As we wrap up our series on the three types of stress, we’ve come to the type of stress that may be the least obvious on the surface: chemical stress.
Chemical stress is brought upon the body by toxins found in our physical environment and in the things we ingest. This includes the air you breathe, what you put on your skin, and the food, drink, and medications you consume.
Chemical Stressors – What Are They?
There are plenty of ways to be proactive and reduce the amount chemical stress you put upon your body. Here are some areas where you can cut down on your chemical stress:
- Proper Nutrition – Eating a healthy diet consisting of whole, unprocessed foods, plenty of vegetables, and fresh, filtered water are fundamental to reducing chemical stress.Eating highly processed, refined sugar filled foods, devoid of nutrition and potentially full of unhealthy chemicals adds a significant load to your chemical stress – not to mention can add extra pounds to your body (which adds physical stress).
- Alcohol Use – Yes, it is true that many studies, including those performed by the Mayo clinic, show that drinking ONE glass of red wine can deliver heart healthy resveratrol and antioxidants, but drinking alcohol in excess can be extremely detrimental to your health.Liver and pancreas diseases, heart problems, and cancers have all been linked to alcohol. Having 2 or more drinks a day on average exponentially increases the chemical stress on your organs.
- Cigarettes – It’s well known that smoking cigarettes is bad for your body. Every time you smoke, you introduce over 4000 harmful chemical compounds into your body. This is some pretty heavy chemical stress that can be avoided by quitting smoking.
- Air Pollution – When most people think of air pollution, smokestacks and car exhausts come to mind. As true as this is, it’s the air indoors that may be even more polluted.Chemical-based air fresheners, petroleum/paraffin-based candles, household cleaning products, mold, and pesticides are all common pollutants that you may not think about as potentially problematic.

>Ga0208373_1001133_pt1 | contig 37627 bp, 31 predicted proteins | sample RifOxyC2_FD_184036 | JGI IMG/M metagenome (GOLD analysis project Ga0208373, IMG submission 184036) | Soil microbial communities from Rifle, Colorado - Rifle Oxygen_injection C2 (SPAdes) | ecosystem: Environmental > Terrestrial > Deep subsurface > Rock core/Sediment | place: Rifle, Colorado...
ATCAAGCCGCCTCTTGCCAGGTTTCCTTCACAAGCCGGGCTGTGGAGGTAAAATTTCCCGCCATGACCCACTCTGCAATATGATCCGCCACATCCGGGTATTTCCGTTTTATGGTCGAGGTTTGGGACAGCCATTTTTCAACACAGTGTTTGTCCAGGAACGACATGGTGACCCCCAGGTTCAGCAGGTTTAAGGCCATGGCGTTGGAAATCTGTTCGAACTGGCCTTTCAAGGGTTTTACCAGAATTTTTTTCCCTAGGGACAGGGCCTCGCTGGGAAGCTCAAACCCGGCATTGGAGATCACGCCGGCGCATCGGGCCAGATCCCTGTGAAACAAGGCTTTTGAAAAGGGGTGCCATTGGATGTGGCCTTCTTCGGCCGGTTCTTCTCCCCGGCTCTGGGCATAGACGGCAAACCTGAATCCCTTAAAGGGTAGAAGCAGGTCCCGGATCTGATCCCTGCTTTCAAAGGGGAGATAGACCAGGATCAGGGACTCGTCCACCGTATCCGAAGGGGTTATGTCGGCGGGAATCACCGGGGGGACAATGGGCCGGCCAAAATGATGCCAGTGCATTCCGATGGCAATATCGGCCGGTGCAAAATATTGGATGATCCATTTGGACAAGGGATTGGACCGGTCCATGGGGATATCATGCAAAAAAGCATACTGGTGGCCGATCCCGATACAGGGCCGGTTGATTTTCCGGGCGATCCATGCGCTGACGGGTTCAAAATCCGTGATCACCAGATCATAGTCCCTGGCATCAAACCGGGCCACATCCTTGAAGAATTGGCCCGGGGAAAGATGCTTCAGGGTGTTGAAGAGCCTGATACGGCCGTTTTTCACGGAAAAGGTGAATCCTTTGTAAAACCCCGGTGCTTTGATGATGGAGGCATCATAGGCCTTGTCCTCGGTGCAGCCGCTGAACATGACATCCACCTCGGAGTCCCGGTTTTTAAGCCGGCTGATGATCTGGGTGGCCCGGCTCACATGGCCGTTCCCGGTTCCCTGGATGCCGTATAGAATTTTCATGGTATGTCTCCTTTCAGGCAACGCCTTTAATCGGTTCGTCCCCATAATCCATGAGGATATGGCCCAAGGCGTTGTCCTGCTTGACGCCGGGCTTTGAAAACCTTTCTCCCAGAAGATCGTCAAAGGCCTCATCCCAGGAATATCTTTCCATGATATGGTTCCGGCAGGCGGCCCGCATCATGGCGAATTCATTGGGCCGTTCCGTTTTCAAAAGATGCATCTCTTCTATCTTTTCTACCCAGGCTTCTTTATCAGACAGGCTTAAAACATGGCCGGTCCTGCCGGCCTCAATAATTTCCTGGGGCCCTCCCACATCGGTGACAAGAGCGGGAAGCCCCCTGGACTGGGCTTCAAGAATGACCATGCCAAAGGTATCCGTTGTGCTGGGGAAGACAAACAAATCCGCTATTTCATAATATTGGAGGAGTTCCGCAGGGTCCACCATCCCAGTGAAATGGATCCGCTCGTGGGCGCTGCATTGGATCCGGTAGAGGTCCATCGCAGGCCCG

- Physically Applied Chemical Stressors – So far, we’ve discussed the major chemical stressors that affect us by ingesting them, either through eating or breathing them in. Your body can also absorb toxins through the skin.Lotions and soaps, hair shampoos, conditioners, and styling products, sunscreens, and perfumes/colognes can contain parabens, synthetic colors and fragrances, Sodium Lauryl/Laureth Sulfate, formaldehyde and more.
What Can I Do About Chemical Stress?
Small changes in your everyday life and routine can reduce your chemical stress levels significantly. Choosing whole foods over pre-packaged convenience items, filtered water over diet soda, keeping alcohol use to one glass of red wine a day, stopping smoking, and choosing naturally derived cleaning and health products will help significantly.
Many times, we make poor food choices and turn to alcohol and cigarettes as a way to cope with mental and physical stress – inadvertently adding to our stress load, and creating a bit of a vicious cycle. Chiropractic care can help relax the body through spinal adjustment and therapeutic massage, reducing physical and mental stress, which can make it easier for you to make healthy choices about what you are putting in your body.
The doctors at South Orange Chiropractic Center can advise you on the best steps to take to reduce your chemical stress with nutrition recommendations to help you on your journey to wellness. Take the first step by contacting us today to schedule your appointment with our knowledgeable practitioners.